1. Optimize your routes
When you know the volume and weight inside your trailer, you can ensure you are utilizing every cubic foot and every available pound. That could mean sending a driver to a nearby route for an extra pickup that would’ve sat and not been delivered on time.
Especially among LTL carriers, you can maximize the cube or the gross of a given trailer if you have that information available. But Vise is quick to point out that just because you have space, you still need your routes to make economic sense. “Re-routing drivers can require a lot of effort. “It’s a very dynamic system. Trucking has a very butterfly effect to it.”
“Many fleets have expressed interest in this kind of re-routing flexibility,” adds Jiddou. “If there’s a trailer that’s running in the area with the capacity to pick up an additional load, it just makes sense.The alternative is to send a second truck, driver and trailer. Making sure every trailer is full is a no-brainer.”
2. Get trailers where they're needed
When you know where your trailers are, you can get them dropped at the facilities where they’re needed, rather than sitting unused. Along with keeping those trailers ready to go and moving, Vise points out that trailer data can help fleets recapture lost revenue from detention issues. Like when a drop-and-hook trailer that’s supposed to be at a customer location, isn’t.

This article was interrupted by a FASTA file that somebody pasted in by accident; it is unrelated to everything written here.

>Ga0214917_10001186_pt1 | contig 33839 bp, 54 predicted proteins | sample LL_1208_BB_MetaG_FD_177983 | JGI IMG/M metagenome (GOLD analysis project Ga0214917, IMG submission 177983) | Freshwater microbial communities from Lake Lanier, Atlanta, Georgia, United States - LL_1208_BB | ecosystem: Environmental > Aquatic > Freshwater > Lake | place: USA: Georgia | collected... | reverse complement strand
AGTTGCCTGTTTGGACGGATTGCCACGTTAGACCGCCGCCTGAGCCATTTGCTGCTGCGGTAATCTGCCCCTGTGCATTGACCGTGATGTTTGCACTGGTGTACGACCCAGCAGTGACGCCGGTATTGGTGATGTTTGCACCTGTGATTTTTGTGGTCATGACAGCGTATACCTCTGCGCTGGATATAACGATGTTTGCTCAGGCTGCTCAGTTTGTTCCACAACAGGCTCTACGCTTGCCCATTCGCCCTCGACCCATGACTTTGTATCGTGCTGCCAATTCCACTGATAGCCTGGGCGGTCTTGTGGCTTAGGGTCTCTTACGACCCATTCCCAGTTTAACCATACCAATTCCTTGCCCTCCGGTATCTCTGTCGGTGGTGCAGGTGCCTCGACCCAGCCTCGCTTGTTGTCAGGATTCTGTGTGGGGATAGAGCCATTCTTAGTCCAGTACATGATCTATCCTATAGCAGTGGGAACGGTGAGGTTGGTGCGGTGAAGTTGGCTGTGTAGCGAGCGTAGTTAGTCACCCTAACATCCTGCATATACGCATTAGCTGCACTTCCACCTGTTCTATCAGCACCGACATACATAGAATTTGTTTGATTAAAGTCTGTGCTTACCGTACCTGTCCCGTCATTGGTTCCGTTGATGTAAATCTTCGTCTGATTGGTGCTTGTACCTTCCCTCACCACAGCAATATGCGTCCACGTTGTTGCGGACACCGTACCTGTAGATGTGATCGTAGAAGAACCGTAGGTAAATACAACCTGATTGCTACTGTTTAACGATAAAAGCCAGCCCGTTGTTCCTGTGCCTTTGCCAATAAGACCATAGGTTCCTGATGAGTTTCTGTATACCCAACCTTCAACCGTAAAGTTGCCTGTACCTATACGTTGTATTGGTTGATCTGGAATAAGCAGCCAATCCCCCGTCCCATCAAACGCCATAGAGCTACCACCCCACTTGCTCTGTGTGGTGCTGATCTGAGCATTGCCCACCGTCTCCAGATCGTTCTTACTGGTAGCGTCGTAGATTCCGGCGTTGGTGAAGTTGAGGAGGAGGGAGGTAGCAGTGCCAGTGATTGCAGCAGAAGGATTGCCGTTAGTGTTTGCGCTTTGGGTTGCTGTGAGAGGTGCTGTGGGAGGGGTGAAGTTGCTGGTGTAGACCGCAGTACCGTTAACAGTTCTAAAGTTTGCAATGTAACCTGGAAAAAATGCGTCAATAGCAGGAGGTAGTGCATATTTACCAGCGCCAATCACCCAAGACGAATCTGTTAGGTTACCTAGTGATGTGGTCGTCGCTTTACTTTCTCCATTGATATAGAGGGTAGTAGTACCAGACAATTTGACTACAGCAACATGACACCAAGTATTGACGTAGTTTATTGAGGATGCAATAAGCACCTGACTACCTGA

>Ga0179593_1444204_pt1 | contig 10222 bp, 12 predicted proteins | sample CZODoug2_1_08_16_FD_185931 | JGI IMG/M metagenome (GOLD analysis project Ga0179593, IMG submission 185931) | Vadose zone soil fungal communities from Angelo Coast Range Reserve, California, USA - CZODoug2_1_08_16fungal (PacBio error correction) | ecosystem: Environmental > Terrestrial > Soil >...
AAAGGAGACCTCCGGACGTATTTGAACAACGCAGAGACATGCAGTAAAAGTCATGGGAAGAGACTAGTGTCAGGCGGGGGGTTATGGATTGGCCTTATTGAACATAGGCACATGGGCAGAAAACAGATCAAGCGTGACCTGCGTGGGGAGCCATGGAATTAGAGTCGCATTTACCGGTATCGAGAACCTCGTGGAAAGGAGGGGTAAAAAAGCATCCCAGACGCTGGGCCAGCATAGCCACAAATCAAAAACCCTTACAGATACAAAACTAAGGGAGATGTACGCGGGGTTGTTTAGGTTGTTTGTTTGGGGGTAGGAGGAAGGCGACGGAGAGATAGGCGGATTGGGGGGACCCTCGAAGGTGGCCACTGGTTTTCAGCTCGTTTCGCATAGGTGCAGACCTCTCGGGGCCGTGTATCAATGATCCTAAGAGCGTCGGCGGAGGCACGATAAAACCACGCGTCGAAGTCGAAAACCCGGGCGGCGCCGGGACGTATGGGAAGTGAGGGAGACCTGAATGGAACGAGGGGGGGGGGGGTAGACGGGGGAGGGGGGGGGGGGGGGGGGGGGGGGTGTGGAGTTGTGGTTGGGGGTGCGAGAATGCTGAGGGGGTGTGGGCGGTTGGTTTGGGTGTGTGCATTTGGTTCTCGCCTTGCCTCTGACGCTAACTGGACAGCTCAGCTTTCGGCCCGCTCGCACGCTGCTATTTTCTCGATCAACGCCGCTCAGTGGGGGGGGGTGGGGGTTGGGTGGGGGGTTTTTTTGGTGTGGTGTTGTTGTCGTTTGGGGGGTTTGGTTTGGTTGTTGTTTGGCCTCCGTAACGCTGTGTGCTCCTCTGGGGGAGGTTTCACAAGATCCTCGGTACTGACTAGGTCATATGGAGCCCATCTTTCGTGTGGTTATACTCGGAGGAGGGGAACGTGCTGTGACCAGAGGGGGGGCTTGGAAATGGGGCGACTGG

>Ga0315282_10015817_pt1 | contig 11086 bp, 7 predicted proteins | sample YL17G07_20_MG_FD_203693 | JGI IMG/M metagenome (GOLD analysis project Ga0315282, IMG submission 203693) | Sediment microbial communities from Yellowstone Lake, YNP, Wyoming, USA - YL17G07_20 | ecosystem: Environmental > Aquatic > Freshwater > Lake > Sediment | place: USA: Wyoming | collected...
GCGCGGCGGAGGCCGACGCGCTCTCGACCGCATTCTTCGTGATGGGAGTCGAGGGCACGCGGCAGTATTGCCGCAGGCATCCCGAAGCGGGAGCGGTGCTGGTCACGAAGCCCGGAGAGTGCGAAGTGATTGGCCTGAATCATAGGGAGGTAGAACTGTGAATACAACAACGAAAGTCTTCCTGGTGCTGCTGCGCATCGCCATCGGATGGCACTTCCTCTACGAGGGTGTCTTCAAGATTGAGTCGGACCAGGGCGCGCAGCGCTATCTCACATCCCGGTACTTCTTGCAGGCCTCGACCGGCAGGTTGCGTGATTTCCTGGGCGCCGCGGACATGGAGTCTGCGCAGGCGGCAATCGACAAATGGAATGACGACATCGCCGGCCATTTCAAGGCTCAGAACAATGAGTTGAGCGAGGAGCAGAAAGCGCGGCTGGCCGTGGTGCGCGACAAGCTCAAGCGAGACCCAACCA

"With all the disruption out there, the lost opportunity for fleets is not only associated with not using the asset efficiently, but also in recovering the cost when you’re not able to use those assets at all,” says Vise. “Having knowledge of how long that trailer is not available to you, and being able to recover that from your customers, that's a key element in an environment like right now because of the backlogs.”Visibility also means no more sending drivers to manually walk lots looking for their trailer, or mistakenly directing a driver to the wrong yard or customer location.
3. Keep the wheels turning
And when you know it’s time to rotate the tires or service the brakes because of mileage, you can take care of these small maintenance issues before they become bigger ones that strand a very unhappy driver on the side of the road.
The ROI on trailer telematics might not be immediately obvious. But the information at your fingertips and how you use it can save your fleet money by keeping your drivers happy and keeping your equipment in top shape.
“Drivers are increasingly difficult to find, so retention is key,” says Vieth. “The challenge is to keep them as productive as possible, which will make them as happy as possible. If you lose a driver because his brakes seized up, the cost to replace that driver could probably cover the costs of installing telematics on 10 or 15 trucks.”
For more information on Road Ready trailer telematics solutions, visit RRTELEMATICS.COM.